Jason Augustowski makes his directorial debut with Abducted. The micro-budgeted thriller, written by David Sawyer, follows friends Lexi (Megan Sawyer) and Steph (Jocelyn Long) as they feel the pressure of being a teenager. Their parents are always on their case about grades and given that Lexi’s sister Ashley (Katie Sawyer) gets straight As it is incredibly frustrating. The boys the girls are dating, Carter (Finn Griffiths) and Key (Jet Hardy), don’t help matters as their parents see them as distractions or wayward themselves.
Strangely, friends of theirs, including Maryam (Divya Mukara), disappear for a few days, presumable out sick. But what’s odd is that once they come back, they are different somehow. Making the events even creepier is a blonde boy with the yellow backpack (Cunin Ross) who speaks flatly and seems to be a harbinger of the disappearances. Is it just the pressures of doing well in school and conforming to family demands making these kids act odd? Or is there something or someone sinister changing them for some nefarious purpose?
It takes a while for Abducted to find its groove. Part of the reason is that it is not immediately clear that the abducted kids are being brought back altered to some degree. There’s not enough time devoted to the first few children out “sick” to fully understand that they are not the same. This makes things confusing for a little while. But once that difference is understood, the story and its themes readily fall into place.
“…a blonde boy with the yellow backpack…seems to be a harbinger of the disappearances.”
Sawyer’s screenplay allows its teen protagonists to feel and act like teenagers. They complain about this or that, and even if it’s not the biggest of deals, it feels big to them. In this regard, the writer hits the nail on the head. The film runs a little less than 80 minutes, and a good portion of that is dedicated to Lexi, Carter, Steph, and Finn just living. The idea that so much pressure is put on people who aren’t yet adults and are still treated like kids but expected to behave in certain ways carries through to the end. The unveiling of what’s actually happening is also quite intriguing. So while a lot of the dialogue feels improvised, the story beats and message work well.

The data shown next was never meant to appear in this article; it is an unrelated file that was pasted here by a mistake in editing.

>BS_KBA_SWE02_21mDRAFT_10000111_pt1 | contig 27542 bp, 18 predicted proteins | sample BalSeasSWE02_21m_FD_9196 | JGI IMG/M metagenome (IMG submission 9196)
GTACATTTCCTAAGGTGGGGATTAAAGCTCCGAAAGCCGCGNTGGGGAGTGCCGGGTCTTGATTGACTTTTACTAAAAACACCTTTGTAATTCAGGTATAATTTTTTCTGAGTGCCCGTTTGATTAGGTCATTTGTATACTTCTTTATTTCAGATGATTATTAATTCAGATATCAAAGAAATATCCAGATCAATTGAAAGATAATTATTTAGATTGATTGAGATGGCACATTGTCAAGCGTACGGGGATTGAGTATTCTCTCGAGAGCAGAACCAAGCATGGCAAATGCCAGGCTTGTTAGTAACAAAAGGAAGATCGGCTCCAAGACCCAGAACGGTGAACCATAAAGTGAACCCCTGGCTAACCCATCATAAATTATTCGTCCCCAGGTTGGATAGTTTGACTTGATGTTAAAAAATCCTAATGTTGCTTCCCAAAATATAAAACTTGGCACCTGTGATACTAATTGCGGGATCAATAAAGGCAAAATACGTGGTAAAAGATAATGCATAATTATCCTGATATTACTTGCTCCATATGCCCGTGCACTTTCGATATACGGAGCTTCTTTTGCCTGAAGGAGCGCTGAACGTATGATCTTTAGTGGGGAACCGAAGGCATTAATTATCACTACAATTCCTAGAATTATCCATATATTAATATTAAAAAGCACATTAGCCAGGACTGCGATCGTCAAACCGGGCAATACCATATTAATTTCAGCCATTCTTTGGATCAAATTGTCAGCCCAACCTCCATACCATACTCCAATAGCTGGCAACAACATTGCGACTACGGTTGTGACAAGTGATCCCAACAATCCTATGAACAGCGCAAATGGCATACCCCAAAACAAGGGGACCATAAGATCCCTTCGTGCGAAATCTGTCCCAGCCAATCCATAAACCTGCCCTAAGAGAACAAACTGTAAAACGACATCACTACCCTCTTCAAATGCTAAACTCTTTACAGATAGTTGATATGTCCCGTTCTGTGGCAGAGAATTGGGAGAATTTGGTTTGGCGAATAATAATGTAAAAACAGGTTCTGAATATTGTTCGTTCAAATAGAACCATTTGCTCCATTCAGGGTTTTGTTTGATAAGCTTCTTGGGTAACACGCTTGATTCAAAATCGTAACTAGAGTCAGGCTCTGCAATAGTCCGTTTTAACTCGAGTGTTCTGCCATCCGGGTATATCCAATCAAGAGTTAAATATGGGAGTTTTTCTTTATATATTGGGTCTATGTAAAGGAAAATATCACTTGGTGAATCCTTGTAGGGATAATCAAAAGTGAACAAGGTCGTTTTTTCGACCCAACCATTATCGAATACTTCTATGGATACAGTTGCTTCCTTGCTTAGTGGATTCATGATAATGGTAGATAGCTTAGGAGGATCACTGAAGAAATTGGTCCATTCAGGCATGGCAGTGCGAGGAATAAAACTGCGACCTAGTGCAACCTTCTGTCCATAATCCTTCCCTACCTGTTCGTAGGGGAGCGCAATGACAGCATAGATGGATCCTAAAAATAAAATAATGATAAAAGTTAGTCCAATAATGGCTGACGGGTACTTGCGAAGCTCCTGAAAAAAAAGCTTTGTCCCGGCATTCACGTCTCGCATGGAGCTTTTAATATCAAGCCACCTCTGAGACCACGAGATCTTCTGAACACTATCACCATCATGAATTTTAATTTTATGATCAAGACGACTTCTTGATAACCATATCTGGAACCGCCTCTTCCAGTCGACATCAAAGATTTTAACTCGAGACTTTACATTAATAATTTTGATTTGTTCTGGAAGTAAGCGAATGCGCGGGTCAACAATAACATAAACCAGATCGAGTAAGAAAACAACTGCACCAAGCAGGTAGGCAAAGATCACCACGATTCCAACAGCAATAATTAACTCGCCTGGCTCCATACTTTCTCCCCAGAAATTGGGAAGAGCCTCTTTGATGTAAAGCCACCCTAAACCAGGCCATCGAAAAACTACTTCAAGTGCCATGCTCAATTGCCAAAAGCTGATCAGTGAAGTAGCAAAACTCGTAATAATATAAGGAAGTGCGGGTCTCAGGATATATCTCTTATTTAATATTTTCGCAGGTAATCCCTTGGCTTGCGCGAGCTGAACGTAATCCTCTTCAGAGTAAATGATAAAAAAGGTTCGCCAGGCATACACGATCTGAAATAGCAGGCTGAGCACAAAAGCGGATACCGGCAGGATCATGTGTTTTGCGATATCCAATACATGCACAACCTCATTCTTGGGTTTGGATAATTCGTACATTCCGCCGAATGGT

Augustowski’s direction is mostly on point. Some of the editing feels choppy, especially during a band rehearsal, and some scenes go on too long. However, the filmmaker creates excellent tension and mystery-building, especially as the young leads piece together what’s happening. A sequence involving stabbing a pen into a hand is as shocking as it is telling the truth.
Abducted shows its low budget here and there in terms of audio quality and editing. But the director still intrigues, and the writer understands/remembers the pressures of growing up as a teen. While imperfect, this is a decent stepping stone for Sawyer and Augustowski.
For more information, visit the Abducted Film Freeway page.
"…allows its teen protagonists to feel and act like teenagers."